Yemen

Saleh accepts GCC plan


Published

President Ali Abdullah Saleh has accepted the Gulf Cooperation Council (GCC) plan for a transitional government.

The plan allows for the president to hand over power to his vice president, Abduraboo Mansur Hadi within 30 days of the agreement being signed by the opposition and the government. Within one week the idea is to form a national unity government and then within two months to have presidential elections.

Although sections of the opposition have said that they accept the plan in principle, the sticking point is still likely to be the clause which gives Saleh immunity from prosecution. Members of Saleh’s old regime who defected to the protesters seem more willing to compromise, although they say there is little trust in the idea of a national unity government.

Members of the Peaceful Youth Revolt have rejected the proposal and will continue their protests until Saleh goes and he is prosecuted. They have questioned what right others in the opposition have to accept the deal.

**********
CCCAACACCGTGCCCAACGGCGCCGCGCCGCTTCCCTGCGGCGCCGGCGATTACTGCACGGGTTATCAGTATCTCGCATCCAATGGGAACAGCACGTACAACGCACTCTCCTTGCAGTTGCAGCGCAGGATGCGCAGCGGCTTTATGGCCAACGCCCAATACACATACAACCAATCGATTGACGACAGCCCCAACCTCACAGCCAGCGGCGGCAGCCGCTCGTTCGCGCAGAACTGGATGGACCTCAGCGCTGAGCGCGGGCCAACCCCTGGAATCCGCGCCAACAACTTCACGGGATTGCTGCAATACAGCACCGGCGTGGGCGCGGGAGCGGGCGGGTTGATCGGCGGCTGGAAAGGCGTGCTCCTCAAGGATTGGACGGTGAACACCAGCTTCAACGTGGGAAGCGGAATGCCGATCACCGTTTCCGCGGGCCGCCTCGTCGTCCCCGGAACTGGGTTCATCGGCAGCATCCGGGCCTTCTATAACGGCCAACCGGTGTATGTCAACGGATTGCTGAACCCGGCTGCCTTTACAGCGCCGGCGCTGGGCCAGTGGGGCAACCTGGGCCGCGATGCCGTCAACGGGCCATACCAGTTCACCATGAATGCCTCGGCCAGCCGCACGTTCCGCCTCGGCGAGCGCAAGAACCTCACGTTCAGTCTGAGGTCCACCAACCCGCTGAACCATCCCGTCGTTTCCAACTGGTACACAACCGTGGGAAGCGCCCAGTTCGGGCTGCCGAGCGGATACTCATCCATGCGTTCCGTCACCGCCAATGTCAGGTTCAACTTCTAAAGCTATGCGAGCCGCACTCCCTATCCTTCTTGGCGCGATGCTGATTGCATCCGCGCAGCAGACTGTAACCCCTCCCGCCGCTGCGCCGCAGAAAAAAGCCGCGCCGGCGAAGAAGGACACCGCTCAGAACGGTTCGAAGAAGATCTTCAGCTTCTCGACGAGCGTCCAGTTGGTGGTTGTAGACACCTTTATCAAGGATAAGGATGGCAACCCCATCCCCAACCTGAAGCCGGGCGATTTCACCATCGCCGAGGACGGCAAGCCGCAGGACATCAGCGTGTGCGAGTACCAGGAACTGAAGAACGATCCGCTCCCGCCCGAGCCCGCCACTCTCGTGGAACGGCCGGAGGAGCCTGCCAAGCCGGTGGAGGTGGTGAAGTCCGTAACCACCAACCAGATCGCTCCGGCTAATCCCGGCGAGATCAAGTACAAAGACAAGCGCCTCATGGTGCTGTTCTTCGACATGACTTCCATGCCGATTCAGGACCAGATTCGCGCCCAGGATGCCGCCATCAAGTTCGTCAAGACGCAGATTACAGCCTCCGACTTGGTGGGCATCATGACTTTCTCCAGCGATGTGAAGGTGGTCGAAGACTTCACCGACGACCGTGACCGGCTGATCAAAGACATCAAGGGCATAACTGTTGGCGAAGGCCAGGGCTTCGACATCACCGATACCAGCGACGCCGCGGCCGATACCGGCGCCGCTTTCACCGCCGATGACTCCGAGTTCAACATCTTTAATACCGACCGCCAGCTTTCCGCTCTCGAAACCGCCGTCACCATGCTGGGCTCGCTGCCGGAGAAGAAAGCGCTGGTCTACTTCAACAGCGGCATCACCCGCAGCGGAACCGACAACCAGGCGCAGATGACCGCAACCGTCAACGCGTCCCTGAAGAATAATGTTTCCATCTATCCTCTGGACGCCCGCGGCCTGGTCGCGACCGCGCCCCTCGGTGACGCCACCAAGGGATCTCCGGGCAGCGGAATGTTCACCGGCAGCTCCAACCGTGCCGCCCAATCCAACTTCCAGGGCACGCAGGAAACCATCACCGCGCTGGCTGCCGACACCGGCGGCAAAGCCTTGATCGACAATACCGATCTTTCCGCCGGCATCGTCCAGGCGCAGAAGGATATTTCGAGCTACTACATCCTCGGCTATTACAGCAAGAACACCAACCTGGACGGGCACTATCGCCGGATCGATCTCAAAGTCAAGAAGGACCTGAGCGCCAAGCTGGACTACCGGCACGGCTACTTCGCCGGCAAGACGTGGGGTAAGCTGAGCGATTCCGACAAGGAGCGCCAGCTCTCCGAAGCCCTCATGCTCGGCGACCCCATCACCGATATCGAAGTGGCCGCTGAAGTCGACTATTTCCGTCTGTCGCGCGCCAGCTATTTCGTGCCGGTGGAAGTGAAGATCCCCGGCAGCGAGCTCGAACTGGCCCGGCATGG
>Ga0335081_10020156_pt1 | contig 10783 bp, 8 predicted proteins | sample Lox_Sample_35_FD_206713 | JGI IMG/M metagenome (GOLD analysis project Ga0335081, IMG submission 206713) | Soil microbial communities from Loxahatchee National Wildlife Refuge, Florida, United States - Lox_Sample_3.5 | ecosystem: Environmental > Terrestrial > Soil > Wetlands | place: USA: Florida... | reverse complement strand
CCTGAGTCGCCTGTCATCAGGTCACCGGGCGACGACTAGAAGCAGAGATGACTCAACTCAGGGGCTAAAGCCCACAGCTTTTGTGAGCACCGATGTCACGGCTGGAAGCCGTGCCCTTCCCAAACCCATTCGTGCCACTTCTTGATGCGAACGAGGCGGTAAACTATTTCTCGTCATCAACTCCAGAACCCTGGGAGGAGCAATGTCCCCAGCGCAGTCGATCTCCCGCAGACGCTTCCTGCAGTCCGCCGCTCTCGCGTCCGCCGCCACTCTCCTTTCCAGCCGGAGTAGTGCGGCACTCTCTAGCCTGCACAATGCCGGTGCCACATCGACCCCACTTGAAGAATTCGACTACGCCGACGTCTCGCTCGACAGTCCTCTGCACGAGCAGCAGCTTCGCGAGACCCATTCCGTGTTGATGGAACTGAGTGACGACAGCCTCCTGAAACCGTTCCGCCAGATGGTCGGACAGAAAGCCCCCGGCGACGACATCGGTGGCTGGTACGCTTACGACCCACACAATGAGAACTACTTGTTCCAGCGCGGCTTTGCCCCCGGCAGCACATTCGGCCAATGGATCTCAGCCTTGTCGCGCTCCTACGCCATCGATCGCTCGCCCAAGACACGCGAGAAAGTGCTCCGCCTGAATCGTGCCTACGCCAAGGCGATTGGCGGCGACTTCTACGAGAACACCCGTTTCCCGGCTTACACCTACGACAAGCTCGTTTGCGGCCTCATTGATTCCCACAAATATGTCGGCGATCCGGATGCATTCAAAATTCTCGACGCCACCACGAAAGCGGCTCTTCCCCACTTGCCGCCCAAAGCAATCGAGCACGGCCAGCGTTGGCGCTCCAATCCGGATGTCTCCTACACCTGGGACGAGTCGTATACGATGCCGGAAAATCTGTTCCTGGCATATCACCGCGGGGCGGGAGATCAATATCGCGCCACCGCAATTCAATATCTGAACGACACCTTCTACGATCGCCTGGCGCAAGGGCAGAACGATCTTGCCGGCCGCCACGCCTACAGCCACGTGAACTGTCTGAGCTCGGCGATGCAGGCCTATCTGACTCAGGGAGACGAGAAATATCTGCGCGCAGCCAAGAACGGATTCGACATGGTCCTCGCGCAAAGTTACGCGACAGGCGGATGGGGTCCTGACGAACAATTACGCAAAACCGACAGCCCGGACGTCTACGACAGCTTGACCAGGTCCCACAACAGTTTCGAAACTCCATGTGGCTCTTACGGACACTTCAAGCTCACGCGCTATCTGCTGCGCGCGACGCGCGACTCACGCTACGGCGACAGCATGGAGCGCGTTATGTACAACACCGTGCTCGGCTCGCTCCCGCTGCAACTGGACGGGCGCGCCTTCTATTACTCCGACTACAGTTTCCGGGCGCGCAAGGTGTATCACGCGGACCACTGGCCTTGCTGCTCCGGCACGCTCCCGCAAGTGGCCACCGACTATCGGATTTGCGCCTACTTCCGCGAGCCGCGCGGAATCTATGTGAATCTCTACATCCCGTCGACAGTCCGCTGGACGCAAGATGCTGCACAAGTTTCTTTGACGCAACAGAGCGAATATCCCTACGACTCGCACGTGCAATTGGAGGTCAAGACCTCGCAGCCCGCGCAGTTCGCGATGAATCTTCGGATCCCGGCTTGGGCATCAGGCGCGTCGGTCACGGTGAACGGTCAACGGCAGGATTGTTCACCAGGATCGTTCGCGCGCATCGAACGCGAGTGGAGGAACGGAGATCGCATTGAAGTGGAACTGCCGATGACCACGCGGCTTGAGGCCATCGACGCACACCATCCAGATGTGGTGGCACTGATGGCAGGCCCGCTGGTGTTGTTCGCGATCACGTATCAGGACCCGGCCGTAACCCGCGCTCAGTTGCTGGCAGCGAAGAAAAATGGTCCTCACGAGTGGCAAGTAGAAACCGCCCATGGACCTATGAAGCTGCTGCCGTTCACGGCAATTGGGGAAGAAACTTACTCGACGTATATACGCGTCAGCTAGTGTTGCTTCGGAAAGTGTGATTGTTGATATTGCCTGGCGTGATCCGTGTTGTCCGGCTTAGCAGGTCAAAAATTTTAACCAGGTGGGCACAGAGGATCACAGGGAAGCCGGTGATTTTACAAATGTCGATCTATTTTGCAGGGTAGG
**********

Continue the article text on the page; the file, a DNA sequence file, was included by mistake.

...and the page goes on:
It is this dividing of the opposition which may be the driving force behind Saleh accepting the plan. If he can create infighting in their ranks then he is better placed to survive. He has been in power for 32 years and originally said that he would not leave office until his term runs out in 2013.

The GCC comprises the states of Bahrain, Kuwait, Oman, Qatar, Saudi Arabia and United Arab Emirates, all of whom are autocratic monarchies or sheikdoms with limited or no democracy of their own.

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